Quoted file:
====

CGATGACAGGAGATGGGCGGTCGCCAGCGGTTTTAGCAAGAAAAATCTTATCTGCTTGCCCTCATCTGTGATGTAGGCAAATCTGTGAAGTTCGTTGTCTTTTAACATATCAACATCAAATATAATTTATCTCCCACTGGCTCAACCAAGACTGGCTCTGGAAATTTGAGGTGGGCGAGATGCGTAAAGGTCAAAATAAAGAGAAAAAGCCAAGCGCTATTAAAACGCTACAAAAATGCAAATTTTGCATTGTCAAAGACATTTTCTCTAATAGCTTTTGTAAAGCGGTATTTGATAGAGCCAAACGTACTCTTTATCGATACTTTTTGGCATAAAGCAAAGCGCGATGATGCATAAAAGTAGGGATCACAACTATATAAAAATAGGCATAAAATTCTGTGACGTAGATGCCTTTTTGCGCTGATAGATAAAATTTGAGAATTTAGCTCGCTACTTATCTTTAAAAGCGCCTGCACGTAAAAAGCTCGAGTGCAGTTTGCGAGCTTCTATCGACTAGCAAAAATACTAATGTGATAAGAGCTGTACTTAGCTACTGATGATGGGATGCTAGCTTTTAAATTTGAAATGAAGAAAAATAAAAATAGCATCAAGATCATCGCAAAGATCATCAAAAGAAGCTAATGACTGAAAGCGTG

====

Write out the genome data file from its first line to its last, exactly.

CGATGACAGGAGATGGGCGGTCGCCAGCGGTTTTAGCAAGAAAAATCTTATCTGCTTGCCCTCATCTGTGATGTAGGCAAATCTGTGAAGTTCGTTGTCTTTTAACATATCAACATCAAATATAATTTATCTCCCACTGGCTCAACCAAGACTGGCTCTGGAAATTTGAGGTGGGCGAGATGCGTAAAGGTCAAAATAAAGAGAAAAAGCCAAGCGCTATTAAAACGCTACAAAAATGCAAATTTTGCATTGTCAAAGACATTTTCTCTAATAGCTTTTGTAAAGCGGTATTTGATAGAGCCAAACGTACTCTTTATCGATACTTTTTGGCATAAAGCAAAGCGCGATGATGCATAAAAGTAGGGATCACAACTATATAAAAATAGGCATAAAATTCTGTGACGTAGATGCCTTTTTGCGCTGATAGATAAAATTTGAGAATTTAGCTCGCTACTTATCTTTAAAAGCGCCTGCACGTAAAAAGCTCGAGTGCAGTTTGCGAGCTTCTATCGACTAGCAAAAATACTAATGTGATAAGAGCTGTACTTAGCTACTGATGATGGGATGCTAGCTTTTAAATTTGAAATGAAGAAAAATAAAAATAGCATCAAGATCATCGCAAAGATCATCAAAAGAAGCTAATGACTGAAAGCGTG